Next I enabled the SSH so I could access the PI so that I could setup the drivers and install ROM’s for the games. You do this by navigating to
RASPI-CONFIGthan go to interfacing options -> SSH select and enable the SSH. Here we also need to enable the wi-fi so navigate to the WIFI menu and connect to your wi-fi network, if you are doing this first time it might ask you to input your country. Than just type your password and you are set. After this step I suggest rebooting the PI with
$ sudo reboot
After the restart we’ll need the IP address of the pi, navigate to the SHOW IP menu and it will prompt you with the PI’s IP address, write this IP down since we will need it later.
Alright now that we have done the setup it’s time to access the PI.
Go ahead and open up your terminal, or if you are on Windows you can take a look at putty.
Next we can connect thru SSH
$ sudo ssh firstname.lastname@example.org
Here you input the IP address of your PI, mine was
192.168.1.139 at the time. Next you’ll be asked to input a password default password is raspberry. Alright now that we have access to the PI it’s time to start installing.
First make sure you have Cmake installed.
sudo apt-get install cmake
Next clone the repository
git clone https://github.com/juj/fbcp-ili9341.git
Next CD in to the downloaded folder
And here we will make a new directory, you can call this anything you like but basically this will be the directory where we will store our Build for the driver.
Next we will run the Cmake command
cmake -DSPI_BUS_CLOCK_DIVISOR=20 -DADAFRUIT_ILI9341_PITFT=ON ..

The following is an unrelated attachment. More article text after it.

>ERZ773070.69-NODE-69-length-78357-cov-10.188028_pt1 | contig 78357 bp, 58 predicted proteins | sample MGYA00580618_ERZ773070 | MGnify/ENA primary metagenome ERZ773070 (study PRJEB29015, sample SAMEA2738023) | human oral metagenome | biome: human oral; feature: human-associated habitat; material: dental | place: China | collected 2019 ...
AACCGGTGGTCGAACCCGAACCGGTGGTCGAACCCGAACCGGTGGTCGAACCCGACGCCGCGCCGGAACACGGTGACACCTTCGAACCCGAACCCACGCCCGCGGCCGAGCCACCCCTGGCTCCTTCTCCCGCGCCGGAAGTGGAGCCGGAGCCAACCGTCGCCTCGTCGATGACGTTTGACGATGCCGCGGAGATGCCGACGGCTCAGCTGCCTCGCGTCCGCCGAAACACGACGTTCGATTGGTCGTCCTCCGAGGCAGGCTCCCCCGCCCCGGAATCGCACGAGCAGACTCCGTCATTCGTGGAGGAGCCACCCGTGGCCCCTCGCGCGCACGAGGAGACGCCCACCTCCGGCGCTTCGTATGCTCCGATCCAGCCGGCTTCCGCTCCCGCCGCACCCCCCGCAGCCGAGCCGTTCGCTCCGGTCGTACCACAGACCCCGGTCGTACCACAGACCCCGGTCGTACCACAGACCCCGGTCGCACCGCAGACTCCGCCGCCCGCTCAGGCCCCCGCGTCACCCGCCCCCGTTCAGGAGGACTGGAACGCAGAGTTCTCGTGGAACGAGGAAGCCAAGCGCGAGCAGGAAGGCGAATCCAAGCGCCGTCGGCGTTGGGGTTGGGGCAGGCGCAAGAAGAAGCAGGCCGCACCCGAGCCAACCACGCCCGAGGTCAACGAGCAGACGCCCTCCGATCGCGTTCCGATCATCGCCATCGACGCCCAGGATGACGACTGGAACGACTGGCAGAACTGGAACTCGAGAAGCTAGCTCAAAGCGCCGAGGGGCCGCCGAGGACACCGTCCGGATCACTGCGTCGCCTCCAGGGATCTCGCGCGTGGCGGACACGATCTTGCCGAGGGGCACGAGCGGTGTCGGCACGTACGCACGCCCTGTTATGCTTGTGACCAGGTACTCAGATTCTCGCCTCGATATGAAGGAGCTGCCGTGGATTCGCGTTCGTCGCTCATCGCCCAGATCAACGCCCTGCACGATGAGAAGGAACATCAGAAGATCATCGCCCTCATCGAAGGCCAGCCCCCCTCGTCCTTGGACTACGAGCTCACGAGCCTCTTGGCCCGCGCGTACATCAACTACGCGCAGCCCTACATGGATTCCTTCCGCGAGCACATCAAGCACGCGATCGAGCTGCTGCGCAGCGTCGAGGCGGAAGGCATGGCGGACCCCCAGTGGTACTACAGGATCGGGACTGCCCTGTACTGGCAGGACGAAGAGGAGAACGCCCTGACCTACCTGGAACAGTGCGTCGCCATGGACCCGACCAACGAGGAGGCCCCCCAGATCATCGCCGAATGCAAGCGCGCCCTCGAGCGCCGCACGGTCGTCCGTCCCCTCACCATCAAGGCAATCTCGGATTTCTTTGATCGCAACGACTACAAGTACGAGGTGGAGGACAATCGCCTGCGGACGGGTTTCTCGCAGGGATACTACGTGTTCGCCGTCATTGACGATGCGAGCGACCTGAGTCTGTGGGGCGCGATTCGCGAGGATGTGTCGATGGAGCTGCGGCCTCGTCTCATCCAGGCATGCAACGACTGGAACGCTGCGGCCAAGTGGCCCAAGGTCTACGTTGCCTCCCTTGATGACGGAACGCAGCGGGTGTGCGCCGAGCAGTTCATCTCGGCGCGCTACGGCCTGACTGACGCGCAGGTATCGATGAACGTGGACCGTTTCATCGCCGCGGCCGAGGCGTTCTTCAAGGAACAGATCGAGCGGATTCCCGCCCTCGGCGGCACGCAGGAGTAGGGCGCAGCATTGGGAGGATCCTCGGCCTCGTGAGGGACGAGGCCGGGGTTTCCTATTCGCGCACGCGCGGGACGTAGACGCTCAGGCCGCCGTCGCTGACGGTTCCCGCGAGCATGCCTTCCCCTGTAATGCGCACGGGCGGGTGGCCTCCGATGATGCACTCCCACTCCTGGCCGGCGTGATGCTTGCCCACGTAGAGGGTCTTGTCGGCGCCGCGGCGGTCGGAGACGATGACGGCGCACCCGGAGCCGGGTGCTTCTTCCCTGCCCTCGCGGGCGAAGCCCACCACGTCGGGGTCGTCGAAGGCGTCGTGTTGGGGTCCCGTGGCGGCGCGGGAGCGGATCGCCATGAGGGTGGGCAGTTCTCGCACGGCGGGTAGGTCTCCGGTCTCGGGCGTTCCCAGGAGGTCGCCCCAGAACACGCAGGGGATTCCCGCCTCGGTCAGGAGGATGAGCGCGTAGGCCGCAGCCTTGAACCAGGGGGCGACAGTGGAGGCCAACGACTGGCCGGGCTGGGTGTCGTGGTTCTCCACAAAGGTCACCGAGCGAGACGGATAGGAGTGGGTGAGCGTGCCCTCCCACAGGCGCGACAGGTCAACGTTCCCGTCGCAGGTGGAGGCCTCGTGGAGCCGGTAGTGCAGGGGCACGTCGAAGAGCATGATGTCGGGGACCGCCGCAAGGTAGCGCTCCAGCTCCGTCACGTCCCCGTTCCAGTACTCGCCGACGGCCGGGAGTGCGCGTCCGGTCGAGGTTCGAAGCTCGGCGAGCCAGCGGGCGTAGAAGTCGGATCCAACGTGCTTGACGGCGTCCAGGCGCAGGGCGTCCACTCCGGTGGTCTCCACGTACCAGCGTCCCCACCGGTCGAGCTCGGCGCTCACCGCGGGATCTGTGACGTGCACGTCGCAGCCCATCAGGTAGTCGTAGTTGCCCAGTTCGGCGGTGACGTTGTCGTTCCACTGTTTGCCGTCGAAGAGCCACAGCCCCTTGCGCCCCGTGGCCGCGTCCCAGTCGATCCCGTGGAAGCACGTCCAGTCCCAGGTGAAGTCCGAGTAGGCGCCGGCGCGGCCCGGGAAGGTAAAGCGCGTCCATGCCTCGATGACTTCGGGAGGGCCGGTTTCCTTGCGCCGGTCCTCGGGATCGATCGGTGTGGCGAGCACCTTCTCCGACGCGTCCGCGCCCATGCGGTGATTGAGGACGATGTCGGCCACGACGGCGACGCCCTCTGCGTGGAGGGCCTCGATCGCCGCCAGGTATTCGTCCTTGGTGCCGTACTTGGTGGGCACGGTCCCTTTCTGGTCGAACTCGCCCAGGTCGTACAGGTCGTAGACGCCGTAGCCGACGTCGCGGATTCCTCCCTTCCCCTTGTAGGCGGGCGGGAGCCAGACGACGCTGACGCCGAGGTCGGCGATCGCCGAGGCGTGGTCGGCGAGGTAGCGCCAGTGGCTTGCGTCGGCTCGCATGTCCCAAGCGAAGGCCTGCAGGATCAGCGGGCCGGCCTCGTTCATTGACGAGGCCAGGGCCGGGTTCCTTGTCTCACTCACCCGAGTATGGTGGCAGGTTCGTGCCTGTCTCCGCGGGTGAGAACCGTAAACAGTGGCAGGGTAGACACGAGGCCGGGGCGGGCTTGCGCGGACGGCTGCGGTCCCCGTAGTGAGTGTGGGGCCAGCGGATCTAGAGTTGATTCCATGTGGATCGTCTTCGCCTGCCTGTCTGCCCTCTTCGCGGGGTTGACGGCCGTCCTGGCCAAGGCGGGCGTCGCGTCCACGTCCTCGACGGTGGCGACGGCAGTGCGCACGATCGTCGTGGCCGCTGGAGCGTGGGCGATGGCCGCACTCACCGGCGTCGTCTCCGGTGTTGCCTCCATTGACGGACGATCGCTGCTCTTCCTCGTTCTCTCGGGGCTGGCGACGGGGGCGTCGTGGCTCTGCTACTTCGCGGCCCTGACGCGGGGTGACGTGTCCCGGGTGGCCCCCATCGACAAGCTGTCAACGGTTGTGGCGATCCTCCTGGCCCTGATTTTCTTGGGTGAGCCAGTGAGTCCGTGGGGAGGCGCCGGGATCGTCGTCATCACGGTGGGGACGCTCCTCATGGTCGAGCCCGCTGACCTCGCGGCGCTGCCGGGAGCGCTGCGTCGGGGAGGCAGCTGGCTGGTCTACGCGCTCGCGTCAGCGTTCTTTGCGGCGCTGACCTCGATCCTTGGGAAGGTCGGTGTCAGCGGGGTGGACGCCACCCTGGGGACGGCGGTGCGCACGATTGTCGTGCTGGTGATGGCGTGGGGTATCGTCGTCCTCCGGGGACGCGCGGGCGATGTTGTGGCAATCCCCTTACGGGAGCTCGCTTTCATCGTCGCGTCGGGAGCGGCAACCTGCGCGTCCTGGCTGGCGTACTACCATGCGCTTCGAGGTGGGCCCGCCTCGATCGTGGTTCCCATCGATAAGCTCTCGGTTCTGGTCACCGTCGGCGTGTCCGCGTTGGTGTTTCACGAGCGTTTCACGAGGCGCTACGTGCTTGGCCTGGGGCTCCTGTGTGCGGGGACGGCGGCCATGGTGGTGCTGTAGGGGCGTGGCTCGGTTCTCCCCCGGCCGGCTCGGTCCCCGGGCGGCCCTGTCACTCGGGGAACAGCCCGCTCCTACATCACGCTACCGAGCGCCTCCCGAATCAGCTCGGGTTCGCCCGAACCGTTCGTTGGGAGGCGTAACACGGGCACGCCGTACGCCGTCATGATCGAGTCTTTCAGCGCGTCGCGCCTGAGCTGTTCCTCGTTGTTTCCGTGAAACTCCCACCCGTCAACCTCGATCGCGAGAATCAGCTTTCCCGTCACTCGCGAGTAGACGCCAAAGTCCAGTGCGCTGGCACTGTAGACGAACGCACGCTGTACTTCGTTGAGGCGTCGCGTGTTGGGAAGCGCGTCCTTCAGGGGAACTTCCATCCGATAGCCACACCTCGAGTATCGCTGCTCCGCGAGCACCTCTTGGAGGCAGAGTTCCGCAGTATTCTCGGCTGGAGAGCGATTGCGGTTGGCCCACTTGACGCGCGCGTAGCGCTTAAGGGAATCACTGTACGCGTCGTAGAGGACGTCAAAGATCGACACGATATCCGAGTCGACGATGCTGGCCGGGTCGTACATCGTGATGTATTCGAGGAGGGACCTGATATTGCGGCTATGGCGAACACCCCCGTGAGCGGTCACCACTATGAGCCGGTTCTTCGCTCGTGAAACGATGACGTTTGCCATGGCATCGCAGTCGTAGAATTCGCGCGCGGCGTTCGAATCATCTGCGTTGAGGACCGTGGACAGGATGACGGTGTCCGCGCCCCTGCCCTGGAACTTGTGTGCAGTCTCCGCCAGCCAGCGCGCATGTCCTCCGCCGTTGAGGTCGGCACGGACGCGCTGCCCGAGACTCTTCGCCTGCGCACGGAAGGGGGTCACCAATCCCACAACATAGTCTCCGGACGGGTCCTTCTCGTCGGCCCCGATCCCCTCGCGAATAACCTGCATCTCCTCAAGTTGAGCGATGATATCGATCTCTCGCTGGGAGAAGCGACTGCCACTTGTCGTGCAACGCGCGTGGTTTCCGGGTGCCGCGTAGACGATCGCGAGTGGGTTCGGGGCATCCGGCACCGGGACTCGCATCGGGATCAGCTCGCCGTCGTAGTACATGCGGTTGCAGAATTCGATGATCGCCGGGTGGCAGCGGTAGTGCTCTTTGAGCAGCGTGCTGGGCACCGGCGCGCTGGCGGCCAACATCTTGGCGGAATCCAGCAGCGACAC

-DSPI_BUS_CLOCK_DIVISOR=20 This option takes and even number and sets the clock divisor value, alongside with the PI core frequency (that you can find in boot/config.txt) specifies the speed that the SPI communication bus is driven at. You might need to experiment with this value if your display has corrupted output or doesn’t work at all. You can try a larger value if your display shows corrupted output or smaller value to get higher bandwidth. For me I found that 20 works best. than
-DWAVESHARE35B_ILI9486=ON this flag basically targets the WaveShare 3.5 inch display. If you have a different display I suggest reading thru the repository for the other options you can have. The repository is very well written so you should have no troubles finding your way around the documentation.
Next the two dots
.. mean that we will have the build inside the build folder but the tools are one folder up above.
And then we check if the display works.
Go ahead and run
After this command the display should work fine. But if for some reason it doesn’t work first make sure there is no other FBCP driver running on your pi, if there is you can kill it with
sudo pkill fbcp
If that doesn’t work than you can remove the Build directory and start this process once again with a different DSPI_BUS_CLOCK_DIVISOR value or some other flags depending on your display. Again check the repository for that.
So once you get your display working you’ll want to run the driver at startup, instead of running it manually we are going to add it to the start script. So run Nano
sudo nano /etc/rc.local
and before the
exit 0 add this line
sudo /home/pi/fbcp-ili9341/build/fbcp-ili9341 &
If you’re build is in a different place than change this
/home/pi/fbcp-ili9341/build/fbcp-ili9341 path with the one you have.
CMD+O will save the changes in Nano,
CMD+X will exit.
And that’s it your are pretty much set. Now you can just reboot and enjoy.
All in all this was a fun little project to try. But in my opinion gaming on the PI with this type of display is doable but it’s not the best. I would really opt for an HDMI display. In the video below at the end of it I do a little comparison between the HDMI and the WaveShare knockoff display running with the project FBCP-iLi9341 drivers. And for me gaming on a 3.5 inch display is not satisfying, I know of the fact that is very portable. But really I would opt for a bigger HDMI display like a 7 inch at least. Thanks and I’ll see you in the next one.